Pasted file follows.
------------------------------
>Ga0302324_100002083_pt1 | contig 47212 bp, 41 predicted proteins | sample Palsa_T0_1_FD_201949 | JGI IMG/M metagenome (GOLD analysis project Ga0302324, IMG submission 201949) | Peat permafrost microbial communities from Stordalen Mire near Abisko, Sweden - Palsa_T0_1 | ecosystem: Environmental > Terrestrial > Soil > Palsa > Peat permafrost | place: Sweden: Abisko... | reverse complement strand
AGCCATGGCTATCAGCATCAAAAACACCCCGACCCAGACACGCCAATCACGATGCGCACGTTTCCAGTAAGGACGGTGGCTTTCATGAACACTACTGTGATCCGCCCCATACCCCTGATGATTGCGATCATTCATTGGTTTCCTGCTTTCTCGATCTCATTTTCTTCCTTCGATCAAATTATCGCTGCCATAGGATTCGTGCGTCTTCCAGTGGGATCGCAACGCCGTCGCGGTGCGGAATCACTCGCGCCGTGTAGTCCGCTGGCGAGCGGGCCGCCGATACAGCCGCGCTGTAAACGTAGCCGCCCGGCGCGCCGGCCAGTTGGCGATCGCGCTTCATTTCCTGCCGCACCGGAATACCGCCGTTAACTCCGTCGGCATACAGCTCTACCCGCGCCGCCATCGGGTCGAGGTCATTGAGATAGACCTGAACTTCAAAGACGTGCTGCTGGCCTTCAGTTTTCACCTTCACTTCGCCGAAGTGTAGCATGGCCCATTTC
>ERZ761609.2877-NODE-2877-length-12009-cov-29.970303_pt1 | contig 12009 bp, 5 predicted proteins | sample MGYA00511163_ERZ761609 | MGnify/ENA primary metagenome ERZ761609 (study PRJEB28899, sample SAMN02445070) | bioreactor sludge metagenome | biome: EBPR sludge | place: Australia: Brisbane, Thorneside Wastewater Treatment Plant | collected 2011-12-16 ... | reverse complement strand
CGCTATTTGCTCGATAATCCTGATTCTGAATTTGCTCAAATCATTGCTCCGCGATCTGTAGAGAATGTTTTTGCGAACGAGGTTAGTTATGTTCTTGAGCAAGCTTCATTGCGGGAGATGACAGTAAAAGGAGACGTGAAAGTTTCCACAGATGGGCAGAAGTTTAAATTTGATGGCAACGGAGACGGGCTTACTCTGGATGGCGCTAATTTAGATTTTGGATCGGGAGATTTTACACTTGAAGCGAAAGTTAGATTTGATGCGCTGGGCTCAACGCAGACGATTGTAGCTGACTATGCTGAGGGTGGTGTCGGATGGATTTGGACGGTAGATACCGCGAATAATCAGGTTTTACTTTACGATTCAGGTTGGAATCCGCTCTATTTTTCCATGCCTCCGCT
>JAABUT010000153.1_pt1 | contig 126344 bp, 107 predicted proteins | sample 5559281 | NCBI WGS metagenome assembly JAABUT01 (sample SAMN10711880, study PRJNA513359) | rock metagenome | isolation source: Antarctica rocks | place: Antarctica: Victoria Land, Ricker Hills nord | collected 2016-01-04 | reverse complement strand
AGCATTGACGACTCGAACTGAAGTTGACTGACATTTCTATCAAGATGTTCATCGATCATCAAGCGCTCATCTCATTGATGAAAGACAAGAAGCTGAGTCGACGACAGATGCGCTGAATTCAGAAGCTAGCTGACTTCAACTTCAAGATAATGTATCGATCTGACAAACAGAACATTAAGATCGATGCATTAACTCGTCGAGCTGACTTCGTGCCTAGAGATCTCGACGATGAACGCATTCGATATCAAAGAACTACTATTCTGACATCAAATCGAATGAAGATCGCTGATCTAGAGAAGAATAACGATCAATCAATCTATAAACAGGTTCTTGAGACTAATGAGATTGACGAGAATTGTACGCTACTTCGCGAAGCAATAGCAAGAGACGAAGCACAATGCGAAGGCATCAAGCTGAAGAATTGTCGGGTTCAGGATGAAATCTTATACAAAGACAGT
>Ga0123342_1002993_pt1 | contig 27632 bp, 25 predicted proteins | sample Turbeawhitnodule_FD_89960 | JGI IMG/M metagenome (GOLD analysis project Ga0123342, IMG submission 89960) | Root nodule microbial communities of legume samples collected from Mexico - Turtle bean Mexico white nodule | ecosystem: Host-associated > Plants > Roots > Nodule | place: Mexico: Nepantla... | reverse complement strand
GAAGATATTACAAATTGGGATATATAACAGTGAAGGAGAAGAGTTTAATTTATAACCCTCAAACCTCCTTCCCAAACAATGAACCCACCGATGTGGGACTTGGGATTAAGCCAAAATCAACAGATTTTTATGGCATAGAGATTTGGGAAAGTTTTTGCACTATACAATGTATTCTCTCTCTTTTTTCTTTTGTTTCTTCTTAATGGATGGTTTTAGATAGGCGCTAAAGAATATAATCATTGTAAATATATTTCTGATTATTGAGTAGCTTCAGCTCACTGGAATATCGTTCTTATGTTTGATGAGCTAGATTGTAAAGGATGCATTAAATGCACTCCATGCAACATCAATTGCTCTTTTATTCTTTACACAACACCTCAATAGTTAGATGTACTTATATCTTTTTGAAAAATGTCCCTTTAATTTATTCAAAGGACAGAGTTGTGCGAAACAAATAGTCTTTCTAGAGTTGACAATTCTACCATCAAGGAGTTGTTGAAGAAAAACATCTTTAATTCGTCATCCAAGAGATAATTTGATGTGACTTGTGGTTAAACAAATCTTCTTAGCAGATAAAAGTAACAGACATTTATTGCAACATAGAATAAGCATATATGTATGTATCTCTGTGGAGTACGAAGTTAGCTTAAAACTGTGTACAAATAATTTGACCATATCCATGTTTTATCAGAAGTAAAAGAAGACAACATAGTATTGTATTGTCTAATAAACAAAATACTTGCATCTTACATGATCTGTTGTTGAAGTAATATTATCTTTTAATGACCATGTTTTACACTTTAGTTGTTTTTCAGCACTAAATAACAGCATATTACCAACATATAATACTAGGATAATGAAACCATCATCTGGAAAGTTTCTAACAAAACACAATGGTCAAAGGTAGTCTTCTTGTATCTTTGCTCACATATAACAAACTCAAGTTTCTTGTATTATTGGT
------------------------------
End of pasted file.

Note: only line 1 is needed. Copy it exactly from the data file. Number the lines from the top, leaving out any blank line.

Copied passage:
>Ga0302324_100002083_pt1 | contig 47212 bp, 41 predicted proteins | sample Palsa_T0_1_FD_201949 | JGI IMG/M metagenome (GOLD analysis project Ga0302324, IMG submission 201949) | Peat permafrost microbial communities from Stordalen Mire near Abisko, Sweden - Palsa_T0_1 | ecosystem: Environmental > Terrestrial > Soil > Palsa > Peat permafrost | place: Sweden: Abisko... | reverse complement strand